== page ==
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Americans don’t know a lot about the universe but they’re sure it is so complex it had to be created by a god. That’s one possible reading of the latest AP poll where people were asked about their confidence in various scientific statements. 72% agreed at least “somewhat” that, “The universe is so complex, there must be a supreme being guiding its creation.” By contrast, “The Earth is 4.5 billion years old,” only received 60% support, and “The universe began 13.8 billion years ago with a big bang,” got only 46%.
As an article in The Atlantic points out, it is possible some people knew about the big bang but just weren’t confident about the 13.8 billion year figure. Polls in the past suggest that isn’t the case however. Some excerpts from the Atlantic article follow.Source: A Majority of Americans Still Aren't Sure About the Big Bang
Up until 2010, they asked the following question: True or false, the universe began with a huge explosion. Since 1990, the number of people answering true to that question has bounced between 32 and 38 percent. (The number was anomalously higher in 1988, a discrepancy that they do not explain.)
In 2012, the National Science Board tried to parse out why Americans were different by adding ‘according to astronomers’ into the Big Bang question for half the survey respondents. Like this:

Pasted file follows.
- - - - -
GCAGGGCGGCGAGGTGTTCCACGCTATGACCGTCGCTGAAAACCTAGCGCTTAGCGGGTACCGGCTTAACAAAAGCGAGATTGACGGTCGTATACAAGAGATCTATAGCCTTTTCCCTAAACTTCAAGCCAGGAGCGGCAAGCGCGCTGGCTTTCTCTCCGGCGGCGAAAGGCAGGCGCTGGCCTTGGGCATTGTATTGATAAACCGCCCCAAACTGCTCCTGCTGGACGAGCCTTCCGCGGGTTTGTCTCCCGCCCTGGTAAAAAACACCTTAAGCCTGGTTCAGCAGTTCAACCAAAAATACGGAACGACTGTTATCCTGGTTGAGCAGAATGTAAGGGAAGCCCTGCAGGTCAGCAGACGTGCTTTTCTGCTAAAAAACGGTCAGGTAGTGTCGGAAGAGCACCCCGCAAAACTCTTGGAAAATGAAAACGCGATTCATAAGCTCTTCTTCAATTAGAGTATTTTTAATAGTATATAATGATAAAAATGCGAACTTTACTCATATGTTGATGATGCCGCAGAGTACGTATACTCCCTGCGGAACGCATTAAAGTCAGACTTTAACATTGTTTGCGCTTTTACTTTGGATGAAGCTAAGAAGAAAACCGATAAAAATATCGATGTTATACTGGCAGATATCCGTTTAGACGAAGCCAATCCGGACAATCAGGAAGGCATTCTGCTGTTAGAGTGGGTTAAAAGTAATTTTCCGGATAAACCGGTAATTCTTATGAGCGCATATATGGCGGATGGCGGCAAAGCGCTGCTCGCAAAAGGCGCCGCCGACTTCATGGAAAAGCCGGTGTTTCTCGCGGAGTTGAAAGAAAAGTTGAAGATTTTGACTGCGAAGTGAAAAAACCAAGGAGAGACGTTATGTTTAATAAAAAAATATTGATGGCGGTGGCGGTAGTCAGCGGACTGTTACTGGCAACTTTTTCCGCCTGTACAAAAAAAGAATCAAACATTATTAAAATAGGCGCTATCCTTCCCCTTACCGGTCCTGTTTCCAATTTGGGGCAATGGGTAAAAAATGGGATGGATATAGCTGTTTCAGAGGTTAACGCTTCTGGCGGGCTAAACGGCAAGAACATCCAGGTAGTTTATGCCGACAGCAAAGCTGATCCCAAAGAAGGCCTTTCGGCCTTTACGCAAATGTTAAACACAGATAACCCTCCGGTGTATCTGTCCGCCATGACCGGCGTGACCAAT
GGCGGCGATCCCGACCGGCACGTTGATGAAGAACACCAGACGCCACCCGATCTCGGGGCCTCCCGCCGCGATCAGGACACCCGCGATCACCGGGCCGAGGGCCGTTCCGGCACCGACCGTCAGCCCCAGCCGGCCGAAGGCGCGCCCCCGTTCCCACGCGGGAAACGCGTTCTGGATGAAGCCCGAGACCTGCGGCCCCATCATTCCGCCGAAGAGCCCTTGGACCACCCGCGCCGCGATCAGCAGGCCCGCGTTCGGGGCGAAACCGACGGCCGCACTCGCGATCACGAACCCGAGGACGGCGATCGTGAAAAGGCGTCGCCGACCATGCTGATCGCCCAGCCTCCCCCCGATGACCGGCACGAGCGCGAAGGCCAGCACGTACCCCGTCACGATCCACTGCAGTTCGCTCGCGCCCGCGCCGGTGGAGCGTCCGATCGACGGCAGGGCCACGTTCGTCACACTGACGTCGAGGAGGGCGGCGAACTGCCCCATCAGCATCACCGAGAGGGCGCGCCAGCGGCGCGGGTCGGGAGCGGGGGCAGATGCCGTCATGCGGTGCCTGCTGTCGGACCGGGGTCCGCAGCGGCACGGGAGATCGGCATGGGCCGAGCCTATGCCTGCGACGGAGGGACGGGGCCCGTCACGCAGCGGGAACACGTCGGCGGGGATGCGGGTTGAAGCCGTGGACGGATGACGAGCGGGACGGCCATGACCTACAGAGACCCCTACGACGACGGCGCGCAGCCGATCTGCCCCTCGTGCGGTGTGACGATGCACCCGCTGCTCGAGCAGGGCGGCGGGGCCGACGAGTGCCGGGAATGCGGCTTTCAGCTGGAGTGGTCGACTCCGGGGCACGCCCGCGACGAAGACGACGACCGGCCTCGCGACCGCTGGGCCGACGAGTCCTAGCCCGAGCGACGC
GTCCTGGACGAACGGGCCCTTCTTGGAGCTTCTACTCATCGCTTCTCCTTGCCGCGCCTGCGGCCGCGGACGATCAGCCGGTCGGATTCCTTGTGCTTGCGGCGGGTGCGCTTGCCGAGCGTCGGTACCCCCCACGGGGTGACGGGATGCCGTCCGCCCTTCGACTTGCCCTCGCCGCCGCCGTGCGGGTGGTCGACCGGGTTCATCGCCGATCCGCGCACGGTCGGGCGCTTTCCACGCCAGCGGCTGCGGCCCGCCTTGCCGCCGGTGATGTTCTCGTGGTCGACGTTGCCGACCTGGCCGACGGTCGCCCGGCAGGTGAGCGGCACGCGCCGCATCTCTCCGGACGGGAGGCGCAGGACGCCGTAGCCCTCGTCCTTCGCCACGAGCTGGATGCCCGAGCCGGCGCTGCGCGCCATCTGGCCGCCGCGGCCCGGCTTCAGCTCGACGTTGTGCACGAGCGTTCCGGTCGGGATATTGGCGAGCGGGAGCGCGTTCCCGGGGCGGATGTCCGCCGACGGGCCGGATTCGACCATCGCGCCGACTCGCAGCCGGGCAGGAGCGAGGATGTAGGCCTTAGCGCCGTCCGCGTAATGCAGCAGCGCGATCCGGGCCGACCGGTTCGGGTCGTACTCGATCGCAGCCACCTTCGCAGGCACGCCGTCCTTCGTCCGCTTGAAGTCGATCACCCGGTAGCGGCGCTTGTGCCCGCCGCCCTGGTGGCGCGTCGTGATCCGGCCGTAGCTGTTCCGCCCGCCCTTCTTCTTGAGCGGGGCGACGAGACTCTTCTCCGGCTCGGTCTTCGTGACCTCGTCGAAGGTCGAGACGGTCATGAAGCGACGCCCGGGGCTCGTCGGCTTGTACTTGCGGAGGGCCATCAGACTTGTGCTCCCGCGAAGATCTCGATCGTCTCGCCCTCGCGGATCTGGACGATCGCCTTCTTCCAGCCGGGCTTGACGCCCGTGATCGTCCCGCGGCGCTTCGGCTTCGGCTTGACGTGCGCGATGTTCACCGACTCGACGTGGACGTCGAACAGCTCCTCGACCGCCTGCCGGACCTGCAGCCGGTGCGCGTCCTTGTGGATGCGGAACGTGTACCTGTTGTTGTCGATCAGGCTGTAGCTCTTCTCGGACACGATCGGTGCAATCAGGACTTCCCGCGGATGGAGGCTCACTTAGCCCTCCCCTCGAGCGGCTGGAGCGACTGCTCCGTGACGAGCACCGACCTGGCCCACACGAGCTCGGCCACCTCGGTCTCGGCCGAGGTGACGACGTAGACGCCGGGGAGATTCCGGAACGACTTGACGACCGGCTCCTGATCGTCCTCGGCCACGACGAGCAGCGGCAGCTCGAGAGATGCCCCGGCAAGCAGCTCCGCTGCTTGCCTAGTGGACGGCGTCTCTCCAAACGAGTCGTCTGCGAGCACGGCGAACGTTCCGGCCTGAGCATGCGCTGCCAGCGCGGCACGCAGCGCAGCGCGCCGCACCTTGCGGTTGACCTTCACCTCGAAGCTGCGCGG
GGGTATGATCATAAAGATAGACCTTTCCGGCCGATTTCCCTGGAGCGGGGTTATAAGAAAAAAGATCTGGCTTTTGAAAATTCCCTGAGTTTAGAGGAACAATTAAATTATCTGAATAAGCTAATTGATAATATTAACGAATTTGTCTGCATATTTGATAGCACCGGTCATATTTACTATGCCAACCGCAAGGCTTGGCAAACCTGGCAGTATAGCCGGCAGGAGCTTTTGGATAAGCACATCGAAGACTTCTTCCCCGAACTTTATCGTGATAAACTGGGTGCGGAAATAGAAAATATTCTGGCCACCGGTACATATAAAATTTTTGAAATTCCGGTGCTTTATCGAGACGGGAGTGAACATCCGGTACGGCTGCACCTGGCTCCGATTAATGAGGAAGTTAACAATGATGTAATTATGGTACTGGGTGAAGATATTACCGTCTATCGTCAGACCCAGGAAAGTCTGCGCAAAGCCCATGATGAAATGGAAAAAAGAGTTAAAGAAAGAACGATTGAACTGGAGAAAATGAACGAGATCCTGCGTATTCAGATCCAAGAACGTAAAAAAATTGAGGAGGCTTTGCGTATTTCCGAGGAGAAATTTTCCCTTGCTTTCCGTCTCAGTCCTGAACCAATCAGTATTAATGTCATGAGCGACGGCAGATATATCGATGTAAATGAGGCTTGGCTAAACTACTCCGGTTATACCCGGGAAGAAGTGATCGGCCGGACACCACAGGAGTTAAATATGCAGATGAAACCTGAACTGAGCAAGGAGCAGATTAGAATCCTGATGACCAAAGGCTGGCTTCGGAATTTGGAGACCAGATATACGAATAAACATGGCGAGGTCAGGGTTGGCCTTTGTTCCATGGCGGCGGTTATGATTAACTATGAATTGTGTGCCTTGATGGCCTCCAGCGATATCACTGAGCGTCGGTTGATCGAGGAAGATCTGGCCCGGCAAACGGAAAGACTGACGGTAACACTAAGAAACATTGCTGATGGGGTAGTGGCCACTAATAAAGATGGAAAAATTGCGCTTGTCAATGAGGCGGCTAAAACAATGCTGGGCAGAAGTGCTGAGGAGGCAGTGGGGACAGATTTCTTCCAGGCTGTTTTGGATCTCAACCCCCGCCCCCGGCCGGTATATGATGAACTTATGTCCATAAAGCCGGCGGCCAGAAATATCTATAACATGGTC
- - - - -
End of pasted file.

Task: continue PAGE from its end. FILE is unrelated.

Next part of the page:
According to astronomers, the universe began with a big explosion.
60 percent of Americans said this statement was true, versus 39 percent who said so when the “according to astronomers” was not present. This would suggest that 40 percent of people know the science, 40 percent of people don’t, and 20 percent have heard the science, but believe otherwise.
Before you lament the fall of the republic, consider that very little has changed in the public awareness of scientific knowledge over the past 20 years. The 2014 report put it bluntly: “The public’s level of factual knowledge about science has not changed much over the past two decades.”
The best resource in book form I have found that discusses how the age of the Earth is known is The Age of the Earth by Brent Dalrymple. It is a bit of a dry read but packed with info. There are also good summaries at Talk Origins the first being by Dalrymple himself.
It sounds like they used the Uranium-Lead concordia method (also described here), which takes advantage of the fact that there are two different ways Uranium decays into lead. One from U-238 to Pb-206 and another from U-235 to Pb-207. It is a particularly useful test because zircon doesn’t incorporate lead into its crystal at the time it forms.
The oldest remaining grain of early Earth’s original solid rock crust has now been confirmed to be a 4.374-billion-year-old old zircon crystal from Jack Hills, Australia.
That age should settle a scientific debate over the accuracy of that mineral’s internal clock, and cuts the time from when Earth was hit by a Mars-sized body (which led to the formation of the Moon) and the cooling and creation of Earth’s first solid crust from 600 million years to 100 million years.
The age of a grain is figured by measuring the amounts of the parent uranium isotopes compared to the daughter lead isotopes.